The airport is a unique work environment. Whether you're on the frontline assisting passengers or working in planning and analytics, you'll rarely get two days the same.
Like other airports, our operation is reliant on a number of different teams working together in tandem. Without this we simply wouldn't be able to process the tens of thousands of passengers we see pass through our doors each day.
One team crucial to the success of the airport is the Business Planning team. Their insight allows us to plan ahead, meet day-to-day challenges, and respond quickly to any issues we face.
We hear from Rory Bayliss-Chalmers, Business Planning Analyst at Edinburgh Airport, about his role - and what a typical day looks like for him (if there even is such a thing).
The beauty of working in the airport is that every day brings something a little bit different.
"The thing about the airport is there is no one typical day - no two days are the same," Rory said.
"If I had to be general about what we're doing I might come in first thing and look at some passenger data, maybe some security queueing data and look to see if we have any funky trends going on."
Rory Bayliss-Chalmers spoke about his role at Edinburgh Airport
He added: "Once I've done that it might be a case of having a meeting about some kind of analysis I've done, digging a bit deeper into that and getting feedback from other parts of the operation.
"That could be a short term forecast for security for the next two months, or it might be looking at how many flights we think we're going to have at the airport in ten years from now - how many stands we're going to need, what's the runway going to look like.
"There's a lot of both short term and long term stuff going on."
Seeing his work result in real change is one of Rory's favourite things about working at EDI.
"As an analyst you do all this maths, and crunch these numbers, but there's no point in doing it if you're not going to get any output from it," he said.
"In the airport you've got a whole bunch of different operational areas going on at the same time - you've got the security operation, you've got the fire service, you've got a whole team that works airside.
"You've got to make sure the analysis you're doing is communicated with all the teams. The data is for them, so there's a lot of collaboration - whether it's regular catch ups or even just meeting for a coffee and saying 'what do you think about this idea we've got for the baggage hall'.
"You can be working on the computer, writing a bit of Python script, thinking 'what's this going to do' and then you see them changing how the desks are laid out, or changing how they are opening the security lanes. It is really good to see it take shape in the real world and improve passengers' experience."
One important project Rory has been working on will help shape the future of Edinburgh Airport, and how things look in around a decade from now.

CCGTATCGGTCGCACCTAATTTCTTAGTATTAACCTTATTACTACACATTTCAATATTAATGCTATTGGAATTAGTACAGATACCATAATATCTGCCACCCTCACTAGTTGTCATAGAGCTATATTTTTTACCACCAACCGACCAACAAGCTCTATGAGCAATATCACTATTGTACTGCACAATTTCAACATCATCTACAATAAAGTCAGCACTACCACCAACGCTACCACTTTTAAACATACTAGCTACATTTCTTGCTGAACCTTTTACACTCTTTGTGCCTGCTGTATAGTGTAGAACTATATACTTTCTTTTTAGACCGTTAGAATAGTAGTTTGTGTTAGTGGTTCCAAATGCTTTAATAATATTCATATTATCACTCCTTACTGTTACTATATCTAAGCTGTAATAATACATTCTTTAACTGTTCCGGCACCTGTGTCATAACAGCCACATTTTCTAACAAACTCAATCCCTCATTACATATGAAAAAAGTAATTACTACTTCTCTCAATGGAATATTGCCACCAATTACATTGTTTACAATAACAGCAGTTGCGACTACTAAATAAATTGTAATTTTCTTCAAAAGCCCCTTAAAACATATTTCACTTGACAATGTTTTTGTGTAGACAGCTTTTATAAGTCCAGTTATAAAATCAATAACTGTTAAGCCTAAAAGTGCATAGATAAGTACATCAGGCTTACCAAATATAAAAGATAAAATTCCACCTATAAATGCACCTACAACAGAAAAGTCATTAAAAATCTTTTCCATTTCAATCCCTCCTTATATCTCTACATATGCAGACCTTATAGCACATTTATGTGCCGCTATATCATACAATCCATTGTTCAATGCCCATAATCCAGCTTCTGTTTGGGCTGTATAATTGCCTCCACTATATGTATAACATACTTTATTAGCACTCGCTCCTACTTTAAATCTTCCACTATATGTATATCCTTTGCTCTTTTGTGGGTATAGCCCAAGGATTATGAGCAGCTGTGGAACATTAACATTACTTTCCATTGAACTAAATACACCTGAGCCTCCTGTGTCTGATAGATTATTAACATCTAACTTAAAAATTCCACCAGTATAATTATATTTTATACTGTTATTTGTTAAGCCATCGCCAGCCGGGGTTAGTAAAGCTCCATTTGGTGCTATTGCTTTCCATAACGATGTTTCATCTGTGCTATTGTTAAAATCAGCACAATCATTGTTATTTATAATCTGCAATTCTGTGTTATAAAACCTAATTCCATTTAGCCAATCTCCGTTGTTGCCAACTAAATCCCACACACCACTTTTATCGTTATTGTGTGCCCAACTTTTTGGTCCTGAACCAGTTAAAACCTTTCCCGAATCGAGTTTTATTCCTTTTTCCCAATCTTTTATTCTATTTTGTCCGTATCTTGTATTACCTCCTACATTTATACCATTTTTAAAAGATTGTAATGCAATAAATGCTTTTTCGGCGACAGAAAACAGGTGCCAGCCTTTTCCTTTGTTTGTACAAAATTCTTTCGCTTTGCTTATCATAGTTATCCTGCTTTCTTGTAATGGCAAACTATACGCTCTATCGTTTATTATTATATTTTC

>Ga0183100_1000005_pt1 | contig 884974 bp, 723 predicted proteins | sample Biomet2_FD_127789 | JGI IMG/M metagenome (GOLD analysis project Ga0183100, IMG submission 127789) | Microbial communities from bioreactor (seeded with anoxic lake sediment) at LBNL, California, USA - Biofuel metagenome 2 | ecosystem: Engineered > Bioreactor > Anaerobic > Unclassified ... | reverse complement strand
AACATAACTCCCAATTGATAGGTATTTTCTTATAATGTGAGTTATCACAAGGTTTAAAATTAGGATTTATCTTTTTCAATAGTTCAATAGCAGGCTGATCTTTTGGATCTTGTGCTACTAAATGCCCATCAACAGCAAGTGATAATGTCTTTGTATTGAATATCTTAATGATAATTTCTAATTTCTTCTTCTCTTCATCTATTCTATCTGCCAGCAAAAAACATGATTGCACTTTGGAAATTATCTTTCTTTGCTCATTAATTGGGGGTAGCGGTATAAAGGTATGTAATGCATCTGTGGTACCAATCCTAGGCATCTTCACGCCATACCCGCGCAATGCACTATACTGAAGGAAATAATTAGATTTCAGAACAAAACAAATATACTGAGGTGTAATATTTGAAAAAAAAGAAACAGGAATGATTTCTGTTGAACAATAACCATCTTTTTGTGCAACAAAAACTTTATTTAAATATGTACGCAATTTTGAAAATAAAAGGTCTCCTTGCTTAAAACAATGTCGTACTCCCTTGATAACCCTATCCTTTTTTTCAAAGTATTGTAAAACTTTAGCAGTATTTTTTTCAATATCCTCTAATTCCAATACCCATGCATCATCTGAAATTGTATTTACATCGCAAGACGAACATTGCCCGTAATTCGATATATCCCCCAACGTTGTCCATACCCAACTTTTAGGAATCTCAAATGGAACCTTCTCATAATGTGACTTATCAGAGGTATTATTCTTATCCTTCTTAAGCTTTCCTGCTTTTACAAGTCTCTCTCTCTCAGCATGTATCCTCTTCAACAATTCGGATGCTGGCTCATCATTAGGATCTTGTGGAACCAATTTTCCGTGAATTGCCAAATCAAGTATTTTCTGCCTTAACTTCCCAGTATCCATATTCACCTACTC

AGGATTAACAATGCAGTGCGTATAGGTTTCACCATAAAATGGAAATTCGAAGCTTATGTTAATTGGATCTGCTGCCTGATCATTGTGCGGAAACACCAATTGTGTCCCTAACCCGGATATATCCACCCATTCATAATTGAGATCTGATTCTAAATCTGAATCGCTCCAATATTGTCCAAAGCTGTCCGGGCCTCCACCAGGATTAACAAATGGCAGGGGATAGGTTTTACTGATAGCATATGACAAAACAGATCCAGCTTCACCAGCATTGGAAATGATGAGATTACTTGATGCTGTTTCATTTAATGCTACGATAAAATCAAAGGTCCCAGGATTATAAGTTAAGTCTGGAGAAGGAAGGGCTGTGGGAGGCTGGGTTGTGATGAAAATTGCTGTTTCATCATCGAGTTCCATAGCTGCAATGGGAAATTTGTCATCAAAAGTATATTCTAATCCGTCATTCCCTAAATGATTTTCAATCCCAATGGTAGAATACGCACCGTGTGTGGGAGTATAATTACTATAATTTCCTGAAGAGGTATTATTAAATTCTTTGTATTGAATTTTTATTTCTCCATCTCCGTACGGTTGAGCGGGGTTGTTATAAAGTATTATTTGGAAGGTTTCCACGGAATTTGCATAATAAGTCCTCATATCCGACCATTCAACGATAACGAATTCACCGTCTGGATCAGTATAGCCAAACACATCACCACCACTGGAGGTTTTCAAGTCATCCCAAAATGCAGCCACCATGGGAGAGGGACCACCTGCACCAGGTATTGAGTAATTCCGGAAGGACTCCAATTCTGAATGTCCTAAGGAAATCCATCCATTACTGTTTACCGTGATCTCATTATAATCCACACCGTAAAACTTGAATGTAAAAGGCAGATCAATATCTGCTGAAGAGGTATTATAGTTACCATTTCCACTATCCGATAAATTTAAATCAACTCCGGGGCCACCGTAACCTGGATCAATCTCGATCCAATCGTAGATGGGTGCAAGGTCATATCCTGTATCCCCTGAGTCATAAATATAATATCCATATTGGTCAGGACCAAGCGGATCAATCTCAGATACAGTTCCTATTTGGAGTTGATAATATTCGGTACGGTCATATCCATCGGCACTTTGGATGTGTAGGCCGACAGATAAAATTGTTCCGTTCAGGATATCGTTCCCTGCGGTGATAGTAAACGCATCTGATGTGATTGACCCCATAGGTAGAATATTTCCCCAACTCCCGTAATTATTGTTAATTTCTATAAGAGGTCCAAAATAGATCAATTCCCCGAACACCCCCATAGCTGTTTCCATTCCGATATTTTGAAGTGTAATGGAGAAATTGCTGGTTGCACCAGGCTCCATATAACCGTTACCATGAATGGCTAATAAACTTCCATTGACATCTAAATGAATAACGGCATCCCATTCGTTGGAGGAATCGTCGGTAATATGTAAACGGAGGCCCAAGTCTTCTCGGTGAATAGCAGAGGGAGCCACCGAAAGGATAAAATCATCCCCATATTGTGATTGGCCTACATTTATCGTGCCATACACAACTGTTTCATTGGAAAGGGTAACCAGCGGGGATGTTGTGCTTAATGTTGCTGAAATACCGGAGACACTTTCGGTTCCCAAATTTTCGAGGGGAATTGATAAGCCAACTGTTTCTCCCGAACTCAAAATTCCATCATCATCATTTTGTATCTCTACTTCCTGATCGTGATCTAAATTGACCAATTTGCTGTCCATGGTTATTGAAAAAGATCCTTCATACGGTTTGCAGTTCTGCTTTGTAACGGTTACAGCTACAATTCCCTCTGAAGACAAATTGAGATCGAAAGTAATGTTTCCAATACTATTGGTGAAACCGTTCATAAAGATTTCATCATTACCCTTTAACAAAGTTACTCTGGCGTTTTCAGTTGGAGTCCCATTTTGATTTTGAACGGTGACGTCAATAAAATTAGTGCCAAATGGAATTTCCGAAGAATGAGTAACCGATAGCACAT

He said: "My favourite thing is longer term planning. One project I'm working on at the moment is Security Futures.
"That's thinking about how the security hall might look in ten years' time, and ensuring it's suitable for the amount of passengers we've got coming through. It's a question of whether there's anything creative we can do with the layout of the hall at the moment - whether we need to build out and put some more security lanes in.
"In longer term planning there's more scope for creative thinking and out the box thinking to come up with cooky solutions, which is a part of the job I really enjoy."
More than 1million passengers pass through the airport every month, so it's certainly a lively place to work.
For Rory the atmosphere is one of the real unique selling points the airport has to offer as a workplace.
He said: "There is just a bit of a buzz. When you're out in the terminal, if you're not one of the staff you're someone who's probably going on holiday. So hopefully you're in a good mood, you're excited - you're buzzing for a lovely trip to Ibiza.
"There's a general good feeling around the airport I'd say."
Along with the buzz and lively atmosphere, giving employees the space to grow and develop is something the airport prides itself on.
"For Edinburgh Airport I think the airport is really good about caring about the growth and development of its employees," Rory said.
Rory works in the Business Planning team with colleagues (l to r) Elliot Lister, Ashley Bardal, and Melanie Lucas. Marta Bach (not pictured) completes the team.
"The support options that are given by the airport are second to none. What surprised me when I joined was the amount of freedom and creativity I have when it comes to making decisions.
"If I have an idea and think this is a really good way to improve things in the check-in hall, you're really encouraged to chat to people and say I've done this analysis.
"Obviously you need to make a convincing argument, but the fact that people do use your original ideas to improve the airport is one of my favourite things about working here."
Edinburgh Airport is currently hiring an analyst to join the team. To find out more about the role, or to apply, click here.